Over the investigated dose range from 22 to 50 mg (factor 2.27 increase) after a standardized breakfast, deucrictibant showed dose-proportional PK with a 2.4-fold increase for mean Cmax and AUC0-24h. Administration of deucrictibant after a standardized breakfast resulted in 40-50% decrease in Cmax without a change in AUCinf as compared to administration under fasting conditions. As a result, C12h and C24h plasma concentration for deucrictibant were higher under fed conditions. These observations support the potential use of this formulation for initial studies in a prophylactic setting by dosing with food.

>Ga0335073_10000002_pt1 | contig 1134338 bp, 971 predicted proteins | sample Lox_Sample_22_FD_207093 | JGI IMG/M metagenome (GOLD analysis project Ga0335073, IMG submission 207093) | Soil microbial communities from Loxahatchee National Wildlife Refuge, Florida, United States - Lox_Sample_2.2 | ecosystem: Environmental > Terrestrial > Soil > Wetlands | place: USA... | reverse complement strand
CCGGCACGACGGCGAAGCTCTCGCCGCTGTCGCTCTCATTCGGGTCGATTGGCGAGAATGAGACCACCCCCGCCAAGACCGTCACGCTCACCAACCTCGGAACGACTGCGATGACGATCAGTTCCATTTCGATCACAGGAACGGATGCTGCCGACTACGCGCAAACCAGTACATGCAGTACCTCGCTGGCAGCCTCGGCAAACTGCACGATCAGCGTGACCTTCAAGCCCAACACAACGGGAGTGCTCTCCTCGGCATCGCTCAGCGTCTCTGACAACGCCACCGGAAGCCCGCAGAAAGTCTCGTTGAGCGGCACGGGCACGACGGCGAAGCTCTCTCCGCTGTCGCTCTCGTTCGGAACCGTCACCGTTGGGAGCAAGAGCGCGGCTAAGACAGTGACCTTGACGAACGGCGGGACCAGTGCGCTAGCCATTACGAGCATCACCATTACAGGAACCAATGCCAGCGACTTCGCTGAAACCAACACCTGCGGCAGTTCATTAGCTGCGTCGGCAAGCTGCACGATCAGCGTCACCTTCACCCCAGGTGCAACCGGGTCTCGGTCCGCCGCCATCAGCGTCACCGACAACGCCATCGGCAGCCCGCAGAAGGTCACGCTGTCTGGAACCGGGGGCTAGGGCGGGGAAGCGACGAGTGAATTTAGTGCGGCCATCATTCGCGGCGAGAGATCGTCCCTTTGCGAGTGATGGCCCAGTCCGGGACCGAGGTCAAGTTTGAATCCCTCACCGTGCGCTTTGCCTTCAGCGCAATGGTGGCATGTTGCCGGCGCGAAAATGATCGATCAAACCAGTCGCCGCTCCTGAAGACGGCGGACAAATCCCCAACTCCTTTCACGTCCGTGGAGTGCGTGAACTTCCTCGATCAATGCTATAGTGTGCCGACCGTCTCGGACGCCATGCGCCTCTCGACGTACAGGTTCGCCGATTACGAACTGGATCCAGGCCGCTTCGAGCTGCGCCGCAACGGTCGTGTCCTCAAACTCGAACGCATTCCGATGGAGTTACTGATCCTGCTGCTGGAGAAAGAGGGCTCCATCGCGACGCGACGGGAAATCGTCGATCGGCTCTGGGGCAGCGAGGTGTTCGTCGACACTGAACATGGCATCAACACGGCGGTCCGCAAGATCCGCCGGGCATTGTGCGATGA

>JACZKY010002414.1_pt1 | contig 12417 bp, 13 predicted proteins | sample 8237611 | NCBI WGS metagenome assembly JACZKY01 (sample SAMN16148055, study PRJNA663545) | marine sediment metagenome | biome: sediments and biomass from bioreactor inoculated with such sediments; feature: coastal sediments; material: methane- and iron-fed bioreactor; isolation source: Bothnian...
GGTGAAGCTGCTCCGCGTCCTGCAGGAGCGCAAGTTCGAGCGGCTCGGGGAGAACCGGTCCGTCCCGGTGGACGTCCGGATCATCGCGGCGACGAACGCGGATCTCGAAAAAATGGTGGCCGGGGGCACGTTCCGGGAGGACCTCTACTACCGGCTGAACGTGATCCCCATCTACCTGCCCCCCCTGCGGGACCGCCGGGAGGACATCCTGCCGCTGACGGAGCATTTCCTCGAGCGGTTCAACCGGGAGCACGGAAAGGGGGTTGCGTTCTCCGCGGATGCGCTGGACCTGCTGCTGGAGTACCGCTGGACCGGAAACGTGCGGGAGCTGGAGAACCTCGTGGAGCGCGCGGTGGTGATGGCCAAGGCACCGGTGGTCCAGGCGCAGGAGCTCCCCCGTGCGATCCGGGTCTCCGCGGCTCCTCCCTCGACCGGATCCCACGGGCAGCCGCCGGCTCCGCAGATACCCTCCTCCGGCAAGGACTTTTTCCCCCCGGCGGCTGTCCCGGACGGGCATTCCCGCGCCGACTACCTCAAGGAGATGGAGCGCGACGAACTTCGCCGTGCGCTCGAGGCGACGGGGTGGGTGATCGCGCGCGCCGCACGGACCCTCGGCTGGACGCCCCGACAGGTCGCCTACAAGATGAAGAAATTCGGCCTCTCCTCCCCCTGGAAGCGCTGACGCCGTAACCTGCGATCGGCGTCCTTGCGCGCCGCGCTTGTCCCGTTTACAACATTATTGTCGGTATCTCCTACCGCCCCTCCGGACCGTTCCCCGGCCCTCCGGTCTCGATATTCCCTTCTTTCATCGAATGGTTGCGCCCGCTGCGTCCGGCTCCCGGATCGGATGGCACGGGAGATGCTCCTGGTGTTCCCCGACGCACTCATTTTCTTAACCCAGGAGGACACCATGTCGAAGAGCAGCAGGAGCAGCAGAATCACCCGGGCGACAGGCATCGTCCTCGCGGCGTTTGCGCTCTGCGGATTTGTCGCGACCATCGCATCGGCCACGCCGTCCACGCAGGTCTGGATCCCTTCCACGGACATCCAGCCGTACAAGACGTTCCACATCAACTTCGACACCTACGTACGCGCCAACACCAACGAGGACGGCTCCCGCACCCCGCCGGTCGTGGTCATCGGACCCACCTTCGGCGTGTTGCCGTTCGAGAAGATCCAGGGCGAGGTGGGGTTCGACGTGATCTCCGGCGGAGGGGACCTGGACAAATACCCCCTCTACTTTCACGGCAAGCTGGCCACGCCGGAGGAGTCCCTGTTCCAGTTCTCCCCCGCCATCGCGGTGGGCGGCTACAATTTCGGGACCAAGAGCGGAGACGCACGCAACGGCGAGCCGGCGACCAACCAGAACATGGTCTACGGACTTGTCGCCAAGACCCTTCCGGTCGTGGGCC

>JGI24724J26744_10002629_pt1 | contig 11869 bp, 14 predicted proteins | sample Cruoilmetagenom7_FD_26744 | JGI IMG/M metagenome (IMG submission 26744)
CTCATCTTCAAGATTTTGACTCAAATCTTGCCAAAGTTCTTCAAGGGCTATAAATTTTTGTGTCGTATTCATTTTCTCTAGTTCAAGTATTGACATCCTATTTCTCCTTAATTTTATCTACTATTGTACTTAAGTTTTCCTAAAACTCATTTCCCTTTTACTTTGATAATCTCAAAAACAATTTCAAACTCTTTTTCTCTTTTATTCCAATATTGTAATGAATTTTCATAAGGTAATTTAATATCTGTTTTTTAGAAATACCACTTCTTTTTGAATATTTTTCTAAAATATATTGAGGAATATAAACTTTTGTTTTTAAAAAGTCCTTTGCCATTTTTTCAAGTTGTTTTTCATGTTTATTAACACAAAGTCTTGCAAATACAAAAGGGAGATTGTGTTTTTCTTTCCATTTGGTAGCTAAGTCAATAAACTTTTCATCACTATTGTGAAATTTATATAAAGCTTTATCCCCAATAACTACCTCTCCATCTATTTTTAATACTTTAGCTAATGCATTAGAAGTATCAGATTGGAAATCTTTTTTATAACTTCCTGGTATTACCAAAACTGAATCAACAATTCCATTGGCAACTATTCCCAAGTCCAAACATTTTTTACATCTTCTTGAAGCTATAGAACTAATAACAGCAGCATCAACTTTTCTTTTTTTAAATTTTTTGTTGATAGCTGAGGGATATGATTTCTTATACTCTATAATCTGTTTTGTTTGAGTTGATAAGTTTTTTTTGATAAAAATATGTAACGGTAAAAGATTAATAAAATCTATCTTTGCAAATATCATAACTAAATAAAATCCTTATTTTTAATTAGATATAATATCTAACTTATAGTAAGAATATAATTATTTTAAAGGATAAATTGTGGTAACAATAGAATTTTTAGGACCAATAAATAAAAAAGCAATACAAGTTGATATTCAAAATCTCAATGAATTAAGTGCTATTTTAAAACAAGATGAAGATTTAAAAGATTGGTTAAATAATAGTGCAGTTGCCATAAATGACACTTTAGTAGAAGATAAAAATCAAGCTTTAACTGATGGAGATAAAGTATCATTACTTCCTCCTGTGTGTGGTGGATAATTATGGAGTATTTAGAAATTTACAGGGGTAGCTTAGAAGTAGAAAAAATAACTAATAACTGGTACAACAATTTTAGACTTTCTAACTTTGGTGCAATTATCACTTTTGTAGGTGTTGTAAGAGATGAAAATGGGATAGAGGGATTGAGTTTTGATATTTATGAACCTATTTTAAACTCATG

https://cdn.kscope.io/131518df0792ea928bbbbb2e7e09fa65-img33659411_6.jpg 

 

22 mg of deucrictibant

22 mg of deucrictibant

22 mg of deucrictibant

Fasted

HCHF

Standard Meal

C12h, ng/mL

8.3

19.6

17.3

C24h, ng/mL

1.1

5.4

2.5

Cmax, ng/mL

213

145

115

AUC0-24h, ng.h/mL

671

966

750

tmax, h

0.25-1.02

2.00-3.00

0.50-4.00

t1/2, h

5.6

5.3

4.3

PHA121-C004 (DDI-CYP3A4 inhibitor, itraconazole, interaction)